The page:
NYTimes guest columnist Dahlia Lithwick is arguing that the"activist judge" label deserves an equally withering counter, something that can be bandied about when judges are activist in reactionary ways (which is at least as common). Her nomination:"re-activist":
Re-activist judges are the ones trying to roll back time to the 19th century. Re-activists are the judges who have reactivated federalism by rediscovering the"dignity" of states. ... Re-activist judges have increasingly adopted the view that their personal religious convictions somehow obviate the constitutional divide between church and state. ... Re-activist judges are able to present themselves as"strict constructionists" or"originalists" by arguing, as does Justice Clarence Thomas, that any case decided wrongly (i.e., not in accordance with the framers of the Constitution) should simply be erased, as though erasure is somehow a passive act. And while there is an urgent normative debate underlying this issue - over whether the Constitution should evolve or stay static - no one ought to be allowed to claim that the act of clubbing a live Constitution to death isn't activism.(Writers note: the baby seal metaphor was probably what got the column started: bloggers and songwriters know how it is: you find a phrase or an image in your head, and you build something around it. If you're really good, people don't notice which phrase it was.)
While I applaud her attempt to highlight the hidden activism of" conservative" judicators and challenge the"judicial activism" meme, the moderate in me wonders why the middle ground -- the vast majority of judges at all levels doing their best to apply enduring and slowly changing legal doctrines to swiftly shifting gray areas of contemporary life -- gets so little attention.
Or perhaps the problem is a perceptual and rhetorical one, caused by the very real diversity of political thought and theory in America, and the increasingly powerful tendency to demonize the opposition(s). Depending on what camp you belong to, 'smart' judges are the ones that agree with you, and 'activist' judges are the ones that don't? No, I don't think it's that simple, though sometimes the rhetoric does seem to fall that way.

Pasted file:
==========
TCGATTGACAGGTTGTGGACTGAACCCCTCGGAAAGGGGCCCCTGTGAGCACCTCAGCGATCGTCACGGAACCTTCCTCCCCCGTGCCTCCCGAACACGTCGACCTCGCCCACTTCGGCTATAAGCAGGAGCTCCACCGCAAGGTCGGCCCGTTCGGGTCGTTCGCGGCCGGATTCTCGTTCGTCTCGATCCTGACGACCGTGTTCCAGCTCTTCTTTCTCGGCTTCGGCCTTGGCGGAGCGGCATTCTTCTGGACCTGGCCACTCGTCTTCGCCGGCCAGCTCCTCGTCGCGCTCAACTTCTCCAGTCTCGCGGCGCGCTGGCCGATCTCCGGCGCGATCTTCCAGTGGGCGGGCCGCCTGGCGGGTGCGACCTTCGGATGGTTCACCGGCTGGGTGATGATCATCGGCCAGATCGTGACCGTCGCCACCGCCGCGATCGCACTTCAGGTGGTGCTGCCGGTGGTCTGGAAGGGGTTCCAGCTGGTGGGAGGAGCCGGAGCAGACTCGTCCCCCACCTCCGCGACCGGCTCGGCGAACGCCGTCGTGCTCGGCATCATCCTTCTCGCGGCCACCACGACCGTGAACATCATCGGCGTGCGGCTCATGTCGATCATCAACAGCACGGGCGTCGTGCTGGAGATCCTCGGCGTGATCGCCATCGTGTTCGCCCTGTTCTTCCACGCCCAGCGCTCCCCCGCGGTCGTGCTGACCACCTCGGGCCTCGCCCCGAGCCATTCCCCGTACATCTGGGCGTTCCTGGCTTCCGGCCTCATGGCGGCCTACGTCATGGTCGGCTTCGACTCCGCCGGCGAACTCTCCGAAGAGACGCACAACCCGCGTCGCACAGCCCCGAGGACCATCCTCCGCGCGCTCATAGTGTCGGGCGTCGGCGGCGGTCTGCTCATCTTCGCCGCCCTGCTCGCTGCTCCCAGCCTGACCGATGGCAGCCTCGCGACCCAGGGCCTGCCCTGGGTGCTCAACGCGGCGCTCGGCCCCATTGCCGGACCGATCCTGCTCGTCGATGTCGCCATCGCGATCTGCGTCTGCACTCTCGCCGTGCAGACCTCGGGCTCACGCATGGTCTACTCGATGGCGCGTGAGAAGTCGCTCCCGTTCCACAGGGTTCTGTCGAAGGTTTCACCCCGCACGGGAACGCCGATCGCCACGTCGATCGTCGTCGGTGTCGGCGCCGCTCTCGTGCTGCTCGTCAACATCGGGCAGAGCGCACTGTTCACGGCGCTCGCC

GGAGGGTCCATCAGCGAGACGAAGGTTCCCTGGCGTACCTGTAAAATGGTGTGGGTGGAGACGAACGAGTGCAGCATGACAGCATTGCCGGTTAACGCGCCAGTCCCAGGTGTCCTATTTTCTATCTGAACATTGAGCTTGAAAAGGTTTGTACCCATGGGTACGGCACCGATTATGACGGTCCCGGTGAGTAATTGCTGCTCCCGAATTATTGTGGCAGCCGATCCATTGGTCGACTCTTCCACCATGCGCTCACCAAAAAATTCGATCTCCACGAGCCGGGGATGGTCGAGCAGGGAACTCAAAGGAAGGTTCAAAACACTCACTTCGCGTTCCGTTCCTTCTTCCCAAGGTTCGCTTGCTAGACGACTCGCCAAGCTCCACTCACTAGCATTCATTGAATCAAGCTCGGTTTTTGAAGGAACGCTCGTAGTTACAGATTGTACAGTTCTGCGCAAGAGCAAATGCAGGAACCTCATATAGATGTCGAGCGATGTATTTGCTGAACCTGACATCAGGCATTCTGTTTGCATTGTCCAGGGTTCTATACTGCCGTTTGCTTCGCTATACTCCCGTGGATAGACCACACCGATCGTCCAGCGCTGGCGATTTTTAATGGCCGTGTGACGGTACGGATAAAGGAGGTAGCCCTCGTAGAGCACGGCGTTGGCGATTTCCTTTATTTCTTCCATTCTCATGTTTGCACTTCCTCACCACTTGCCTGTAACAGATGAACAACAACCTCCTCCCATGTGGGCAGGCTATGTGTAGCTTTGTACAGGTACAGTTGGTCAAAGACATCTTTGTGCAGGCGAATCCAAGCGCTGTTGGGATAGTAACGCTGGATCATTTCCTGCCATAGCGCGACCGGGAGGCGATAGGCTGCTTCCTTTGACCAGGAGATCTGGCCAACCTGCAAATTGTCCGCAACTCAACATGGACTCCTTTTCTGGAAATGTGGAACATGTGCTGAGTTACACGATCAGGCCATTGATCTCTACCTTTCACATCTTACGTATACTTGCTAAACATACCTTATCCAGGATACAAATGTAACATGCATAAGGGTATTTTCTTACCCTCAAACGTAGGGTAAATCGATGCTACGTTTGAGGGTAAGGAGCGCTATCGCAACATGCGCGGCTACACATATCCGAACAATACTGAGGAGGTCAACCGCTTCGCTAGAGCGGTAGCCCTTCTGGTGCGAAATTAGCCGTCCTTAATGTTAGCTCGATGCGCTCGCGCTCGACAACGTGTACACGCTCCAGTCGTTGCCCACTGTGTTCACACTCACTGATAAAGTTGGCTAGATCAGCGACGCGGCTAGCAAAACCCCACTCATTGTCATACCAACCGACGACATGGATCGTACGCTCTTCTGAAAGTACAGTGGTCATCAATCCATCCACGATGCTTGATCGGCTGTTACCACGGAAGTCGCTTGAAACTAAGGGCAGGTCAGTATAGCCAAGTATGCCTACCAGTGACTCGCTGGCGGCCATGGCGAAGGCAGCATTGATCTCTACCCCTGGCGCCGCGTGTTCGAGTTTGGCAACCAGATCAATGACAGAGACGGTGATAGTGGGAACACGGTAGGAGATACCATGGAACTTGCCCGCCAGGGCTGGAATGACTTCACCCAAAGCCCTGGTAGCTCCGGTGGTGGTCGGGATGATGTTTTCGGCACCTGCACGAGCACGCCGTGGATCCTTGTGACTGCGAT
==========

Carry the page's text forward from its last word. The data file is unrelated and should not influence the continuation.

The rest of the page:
Perhaps we've really come to a point where we are getting at the heart of the matter, a nexus where issues of federalism, rights, religion, legitimacy, identity, security need to be addressed in fundamental ways. The last time we did this was in the 50s and 60s, I think, so perhaps we really are due. Then, when we work these questions out, we can come together again in a reasonably coherent manner and go on for another few decades, pushing the limits and exploring the gray areas of our new paradigm. Maybe, though, I'm being overly optimistic to think that this Supreme Court can actually resolve some of these questions without exacerbating them.
Follow-up: Brandon, at Siris, thinks I may be underestimating the degree to which the judiciary has, due to a lack of checks on its authority,"precedent by precedent, slowly moved or begun to move outside its Constitutional bounds, and that therefore the problem is systemic." The Canadian Constitution, he points out, has a clause, enacted in 1982 (Clause 32), allowing the legislature to check the judiciary.